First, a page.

Papier mache is an inexpensive, versatile technique that can transform old paper into solid, hollow modelling material. Some choices of mould, such as a human body, don't work as conveniently with the long drying times required by papier mache. However, with a few other household materials, you can still create a mould of any human form while taking up only a few minutes of a model's time.
Wrap the model in aluminium foil and duct tape. Shape the foil firmly around her body to make an impression of it, but avoid letting the foil bunch up, as this will distort the shape. Coat the foil with enough duct tape to hold it in place. Tape the foil to itself, rather than the model's body.
Cut the aluminium foil from the model's body using the safety scissors. Make two cuts down the sides of the model's body. Gently pull the foil away from the body as you do so. Take care to keep the shape of the body impression intact. Instruct the model to step slowly out of the aluminium foil once you've cut the sides. (At this point, you can dismiss the model, though you may want to keep her around in case any of the moulded foil loses its shape.)
Finish cutting the aluminium foil frame into two equal, front-and-back pieces. Cut a line through the portion of foil that was between the model's feet and legs. Lay the two pieces flat on the ground, moulded sides up.
Treat the aluminium foil moulds with a coat of light papier mache consisting of toilet paper soaked in watery wheat paste. Lay the strips gently over the mould. This will firm up the mould in preparation for the weight of the other layers of paper. Leave it to air-dry until hard and dry to the touch (about four to six hours, or speed it up with area fans).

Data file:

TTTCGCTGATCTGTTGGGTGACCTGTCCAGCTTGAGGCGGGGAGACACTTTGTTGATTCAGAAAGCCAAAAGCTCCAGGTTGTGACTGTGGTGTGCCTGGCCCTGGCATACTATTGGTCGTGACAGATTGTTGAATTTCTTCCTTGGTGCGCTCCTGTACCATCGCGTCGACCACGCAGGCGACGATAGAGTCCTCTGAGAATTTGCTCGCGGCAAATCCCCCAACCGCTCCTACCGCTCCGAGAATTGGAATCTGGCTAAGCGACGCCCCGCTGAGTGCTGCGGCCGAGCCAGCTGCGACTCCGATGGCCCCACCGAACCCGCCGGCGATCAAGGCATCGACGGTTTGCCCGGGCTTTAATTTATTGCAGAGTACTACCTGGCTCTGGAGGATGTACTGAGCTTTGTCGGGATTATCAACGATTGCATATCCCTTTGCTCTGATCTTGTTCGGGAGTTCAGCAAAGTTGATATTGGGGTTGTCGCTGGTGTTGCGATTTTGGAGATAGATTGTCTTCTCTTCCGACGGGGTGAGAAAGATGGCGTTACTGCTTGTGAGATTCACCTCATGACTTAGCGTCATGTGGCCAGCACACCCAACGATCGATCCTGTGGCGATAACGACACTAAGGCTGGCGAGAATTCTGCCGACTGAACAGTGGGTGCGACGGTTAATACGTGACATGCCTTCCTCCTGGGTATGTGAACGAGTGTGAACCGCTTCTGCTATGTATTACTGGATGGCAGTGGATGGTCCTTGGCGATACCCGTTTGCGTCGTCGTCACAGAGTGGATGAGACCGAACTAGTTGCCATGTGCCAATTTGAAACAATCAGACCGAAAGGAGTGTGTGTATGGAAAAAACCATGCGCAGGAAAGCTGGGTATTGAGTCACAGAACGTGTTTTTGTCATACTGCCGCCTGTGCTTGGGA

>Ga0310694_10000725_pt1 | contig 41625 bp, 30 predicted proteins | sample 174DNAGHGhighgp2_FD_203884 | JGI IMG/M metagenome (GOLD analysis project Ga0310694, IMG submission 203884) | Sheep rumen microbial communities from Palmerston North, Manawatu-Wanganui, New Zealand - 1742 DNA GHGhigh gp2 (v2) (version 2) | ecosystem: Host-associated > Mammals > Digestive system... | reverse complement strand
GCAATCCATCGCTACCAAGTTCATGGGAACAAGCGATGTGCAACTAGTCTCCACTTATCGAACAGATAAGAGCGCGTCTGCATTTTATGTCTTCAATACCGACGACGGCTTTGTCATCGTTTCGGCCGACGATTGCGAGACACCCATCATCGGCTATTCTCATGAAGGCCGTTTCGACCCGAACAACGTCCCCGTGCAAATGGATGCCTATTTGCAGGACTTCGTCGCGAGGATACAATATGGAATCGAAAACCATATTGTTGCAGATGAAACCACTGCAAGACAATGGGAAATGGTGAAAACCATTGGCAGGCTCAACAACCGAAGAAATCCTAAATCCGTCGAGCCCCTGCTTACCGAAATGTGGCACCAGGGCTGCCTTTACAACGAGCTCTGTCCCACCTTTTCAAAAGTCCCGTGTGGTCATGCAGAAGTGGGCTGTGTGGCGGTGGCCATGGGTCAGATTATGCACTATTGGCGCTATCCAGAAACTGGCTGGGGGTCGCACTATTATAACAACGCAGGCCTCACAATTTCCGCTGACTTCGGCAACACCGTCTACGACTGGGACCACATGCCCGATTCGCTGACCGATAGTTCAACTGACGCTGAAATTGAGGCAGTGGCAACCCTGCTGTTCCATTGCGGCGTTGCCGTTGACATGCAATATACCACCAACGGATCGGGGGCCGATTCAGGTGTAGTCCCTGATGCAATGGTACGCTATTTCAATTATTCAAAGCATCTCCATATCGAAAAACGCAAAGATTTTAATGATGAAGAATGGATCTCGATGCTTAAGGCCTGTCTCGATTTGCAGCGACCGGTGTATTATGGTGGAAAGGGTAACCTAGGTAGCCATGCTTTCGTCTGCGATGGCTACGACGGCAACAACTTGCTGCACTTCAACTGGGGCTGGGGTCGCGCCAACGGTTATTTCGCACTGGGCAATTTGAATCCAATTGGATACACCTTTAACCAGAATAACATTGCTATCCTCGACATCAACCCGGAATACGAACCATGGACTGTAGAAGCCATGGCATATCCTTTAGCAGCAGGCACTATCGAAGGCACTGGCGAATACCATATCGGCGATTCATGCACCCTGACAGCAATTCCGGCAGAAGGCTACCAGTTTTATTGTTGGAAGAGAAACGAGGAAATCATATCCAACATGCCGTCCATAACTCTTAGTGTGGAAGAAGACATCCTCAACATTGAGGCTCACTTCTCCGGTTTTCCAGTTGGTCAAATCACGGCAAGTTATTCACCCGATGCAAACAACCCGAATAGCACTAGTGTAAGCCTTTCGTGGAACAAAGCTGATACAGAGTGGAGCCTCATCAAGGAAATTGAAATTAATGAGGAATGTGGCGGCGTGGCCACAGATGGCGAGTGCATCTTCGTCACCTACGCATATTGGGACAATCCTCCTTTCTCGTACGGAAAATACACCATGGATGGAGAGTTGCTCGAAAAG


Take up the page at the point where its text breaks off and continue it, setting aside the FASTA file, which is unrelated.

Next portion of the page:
Tear the newspaper into small scraps, measuring about 2.5 by 10 cm (1 by 4 inches).
Cover the aluminium foil frame with a first coat of paste-soaked newspaper strips. Let this dry overnight, or until hard. Don't add any additional layers of paper yet, as they could still weigh down the shape of the mould.
Add additional layers of newspaper and paste. Apply two or three layers at a time and let them dry before adding the next few layers. Complete about seven or eight layers total.
Tape the two sides of the mould together. Add another two or three layers of papier mache around the area of the joint to make a single, solid piece.
- The Big-Ass Book of Crafts; Mark Montano and Auxy Espinoza
- Getty Creative